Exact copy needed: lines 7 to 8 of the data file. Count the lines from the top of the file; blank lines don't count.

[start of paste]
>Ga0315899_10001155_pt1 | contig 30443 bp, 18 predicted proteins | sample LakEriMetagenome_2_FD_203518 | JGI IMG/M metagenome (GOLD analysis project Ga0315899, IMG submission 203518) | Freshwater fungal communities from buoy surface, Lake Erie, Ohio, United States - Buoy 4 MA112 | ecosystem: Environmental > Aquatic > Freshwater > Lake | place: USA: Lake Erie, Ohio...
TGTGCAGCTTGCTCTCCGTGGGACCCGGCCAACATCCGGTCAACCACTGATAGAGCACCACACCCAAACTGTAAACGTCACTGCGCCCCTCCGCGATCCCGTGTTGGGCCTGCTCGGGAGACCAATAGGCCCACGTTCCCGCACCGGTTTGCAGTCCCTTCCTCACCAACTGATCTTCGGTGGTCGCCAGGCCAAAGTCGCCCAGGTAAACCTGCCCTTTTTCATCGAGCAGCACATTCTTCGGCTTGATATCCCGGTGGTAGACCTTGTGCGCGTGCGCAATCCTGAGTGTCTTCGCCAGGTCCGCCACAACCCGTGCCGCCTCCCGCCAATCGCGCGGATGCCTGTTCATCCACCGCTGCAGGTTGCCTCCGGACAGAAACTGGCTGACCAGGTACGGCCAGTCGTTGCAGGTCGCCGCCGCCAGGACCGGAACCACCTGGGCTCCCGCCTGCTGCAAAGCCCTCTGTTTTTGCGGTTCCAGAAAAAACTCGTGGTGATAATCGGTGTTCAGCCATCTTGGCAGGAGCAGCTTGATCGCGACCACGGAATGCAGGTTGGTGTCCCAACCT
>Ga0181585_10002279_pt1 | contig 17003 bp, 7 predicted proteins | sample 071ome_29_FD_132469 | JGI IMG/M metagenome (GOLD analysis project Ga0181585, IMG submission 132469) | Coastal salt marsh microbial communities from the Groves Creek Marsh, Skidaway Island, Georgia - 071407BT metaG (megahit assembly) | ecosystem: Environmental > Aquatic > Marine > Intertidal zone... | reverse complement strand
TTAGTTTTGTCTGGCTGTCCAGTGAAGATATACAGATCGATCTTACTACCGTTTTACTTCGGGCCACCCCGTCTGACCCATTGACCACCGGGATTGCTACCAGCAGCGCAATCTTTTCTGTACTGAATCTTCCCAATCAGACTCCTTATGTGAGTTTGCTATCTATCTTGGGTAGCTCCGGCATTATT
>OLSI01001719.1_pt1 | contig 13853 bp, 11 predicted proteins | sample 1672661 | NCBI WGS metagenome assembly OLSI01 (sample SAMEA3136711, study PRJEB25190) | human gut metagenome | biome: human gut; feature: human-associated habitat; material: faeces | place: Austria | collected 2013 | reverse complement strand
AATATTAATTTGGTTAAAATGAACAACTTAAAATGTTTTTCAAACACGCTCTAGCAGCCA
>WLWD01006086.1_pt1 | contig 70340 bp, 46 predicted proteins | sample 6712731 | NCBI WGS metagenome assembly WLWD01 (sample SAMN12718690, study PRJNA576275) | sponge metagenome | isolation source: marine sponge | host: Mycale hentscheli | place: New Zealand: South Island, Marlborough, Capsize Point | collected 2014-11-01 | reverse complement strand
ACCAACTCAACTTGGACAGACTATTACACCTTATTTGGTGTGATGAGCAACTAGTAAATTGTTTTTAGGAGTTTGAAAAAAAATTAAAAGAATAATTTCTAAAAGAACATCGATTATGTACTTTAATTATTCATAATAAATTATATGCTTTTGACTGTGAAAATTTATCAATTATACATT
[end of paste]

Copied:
>WLWD01006086.1_pt1 | contig 70340 bp, 46 predicted proteins | sample 6712731 | NCBI WGS metagenome assembly WLWD01 (sample SAMN12718690, study PRJNA576275) | sponge metagenome | isolation source: marine sponge | host: Mycale hentscheli | place: New Zealand: South Island, Marlborough, Capsize Point | collected 2014-11-01 | reverse complement strand
ACCAACTCAACTTGGACAGACTATTACACCTTATTTGGTGTGATGAGCAACTAGTAAATTGTTTTTAGGAGTTTGAAAAAAAATTAAAAGAATAATTTCTAAAAGAACATCGATTATGTACTTTAATTATTCATAATAAATTATATGCTTTTGACTGTGAAAATTTATCAATTATACATT